It's been a bit of chaos around our house lately, and my routines are all thrown off. A month ago I left my job with the State to take a new position at a private company. While I enjoyed my coworkers at the State job, the position itself had little room for advancement and lots of room for irritation. I was tired to dealing with the subset of people that I talked to all day long (literally all day, my job was as a telephone representative.) An opportunity came up to interview for a job that a good friend of mine was leaving (she relocated) and it was too good not to take. My new position is as an administrative assistant. I've been there a month now and it is so much up my alley. I'm using my brain! I often have to switch tracks mid-stream for something completely different and the variety of tasks keeps it interesting. Add to this better benefits, more flexibility, and potential for future opportunities, and I had to jump.

All that said, even though it's the same 8-5 as my old job, it's new routines to learn and my brain is tired at night. We've been watching Arrow as a family and doing not a lot else in the evenings. Every book I started was a no-go for a while, but lucky you, I have a backlog of books to review. Some of these I read so long ago that I can't write a full review, so you're getting some short mentions instead. Forewarning, these books have very little to do with each other!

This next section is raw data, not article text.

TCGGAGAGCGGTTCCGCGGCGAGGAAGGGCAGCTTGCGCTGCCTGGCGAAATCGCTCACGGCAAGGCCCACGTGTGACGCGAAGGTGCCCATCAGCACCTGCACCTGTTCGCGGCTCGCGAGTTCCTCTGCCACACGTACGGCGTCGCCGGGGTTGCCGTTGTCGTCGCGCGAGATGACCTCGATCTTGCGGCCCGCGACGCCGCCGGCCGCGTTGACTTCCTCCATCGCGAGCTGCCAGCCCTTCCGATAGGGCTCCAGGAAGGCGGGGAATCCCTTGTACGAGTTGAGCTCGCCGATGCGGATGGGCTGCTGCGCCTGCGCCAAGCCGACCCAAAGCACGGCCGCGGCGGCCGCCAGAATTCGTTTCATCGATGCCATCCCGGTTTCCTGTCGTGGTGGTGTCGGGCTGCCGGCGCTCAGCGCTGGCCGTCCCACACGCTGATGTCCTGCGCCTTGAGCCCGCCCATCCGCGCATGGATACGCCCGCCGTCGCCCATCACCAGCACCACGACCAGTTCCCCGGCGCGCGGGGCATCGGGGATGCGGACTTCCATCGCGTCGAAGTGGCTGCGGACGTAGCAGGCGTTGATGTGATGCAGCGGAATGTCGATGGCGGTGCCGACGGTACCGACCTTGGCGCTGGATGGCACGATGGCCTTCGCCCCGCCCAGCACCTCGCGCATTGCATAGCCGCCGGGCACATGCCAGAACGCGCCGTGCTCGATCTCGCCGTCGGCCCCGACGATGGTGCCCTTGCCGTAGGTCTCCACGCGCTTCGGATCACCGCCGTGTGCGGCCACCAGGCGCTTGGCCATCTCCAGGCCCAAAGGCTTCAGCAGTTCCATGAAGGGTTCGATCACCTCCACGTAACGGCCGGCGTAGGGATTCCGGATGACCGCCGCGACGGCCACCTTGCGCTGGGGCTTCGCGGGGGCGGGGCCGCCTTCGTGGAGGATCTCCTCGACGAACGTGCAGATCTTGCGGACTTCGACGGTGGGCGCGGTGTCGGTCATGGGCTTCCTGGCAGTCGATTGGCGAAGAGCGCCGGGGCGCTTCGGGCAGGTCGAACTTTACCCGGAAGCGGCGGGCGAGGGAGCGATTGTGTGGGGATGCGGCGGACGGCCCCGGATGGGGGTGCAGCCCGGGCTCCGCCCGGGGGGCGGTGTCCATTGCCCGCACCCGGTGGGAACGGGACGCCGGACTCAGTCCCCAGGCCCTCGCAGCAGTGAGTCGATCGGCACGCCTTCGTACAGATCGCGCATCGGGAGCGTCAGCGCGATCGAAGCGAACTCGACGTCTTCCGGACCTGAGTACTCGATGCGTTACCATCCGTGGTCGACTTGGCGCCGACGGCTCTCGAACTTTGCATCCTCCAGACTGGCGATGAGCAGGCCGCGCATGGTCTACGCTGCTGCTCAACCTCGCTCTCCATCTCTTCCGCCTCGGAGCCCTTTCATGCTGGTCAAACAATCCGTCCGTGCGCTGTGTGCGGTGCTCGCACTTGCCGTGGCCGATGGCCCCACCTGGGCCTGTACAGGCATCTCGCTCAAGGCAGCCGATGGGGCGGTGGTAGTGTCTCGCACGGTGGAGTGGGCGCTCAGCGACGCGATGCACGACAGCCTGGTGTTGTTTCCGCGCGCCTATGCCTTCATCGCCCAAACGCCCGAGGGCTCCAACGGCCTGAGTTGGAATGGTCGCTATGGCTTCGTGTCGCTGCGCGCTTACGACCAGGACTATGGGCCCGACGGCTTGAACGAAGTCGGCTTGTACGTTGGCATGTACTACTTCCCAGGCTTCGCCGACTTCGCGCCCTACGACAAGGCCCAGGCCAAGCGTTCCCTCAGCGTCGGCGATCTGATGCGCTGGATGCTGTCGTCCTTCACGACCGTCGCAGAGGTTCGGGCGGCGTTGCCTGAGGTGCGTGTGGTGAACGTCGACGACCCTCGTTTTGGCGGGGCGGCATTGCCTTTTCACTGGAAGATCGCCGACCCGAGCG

First up, Working Stiff: Two Years, 262 Bodies, and the Making of a Medical Examiner by Judy Melinek. This was a fascinating non-fiction book about Melinek's first year as a medical examiner. If you like fiction like Patrica Cornwell, you'd like this one. Some parts are a bit gross, but not in a sensational way. This lead me to try Does This Mean You'll See Me Naked?: A Funeral Director Reflects on 30 Years of Serving The Living and the Deceased by Robert D. Webster. but I only read half of that one before I quit. Webster was all but a walking advertisement and his writing felt very amateurish. I'm hoping that Smoke Gets in Your Eyes by Caitlin Doughty shows up at the library or as a daily deal for Kindle soon.

I finally got around to reading the most recent Patricia Briggs' Mercy Thompson series book, Night Broken. This remains one of my favorite series, and is the first paper book I've read in over a year. The new ones usually come out in late winter, so I'm ready to go on that now.


I read Attachments by Rainbow Rowell a couple months ago. I remember enjoying it a lot, but the only real detail I remember is that I couldn't possibly figure out how Lincoln could make this turn out in his favor. I could only see it ending badly, but the ending is actually quite satisfactory and now I want to read all the other Rowell books.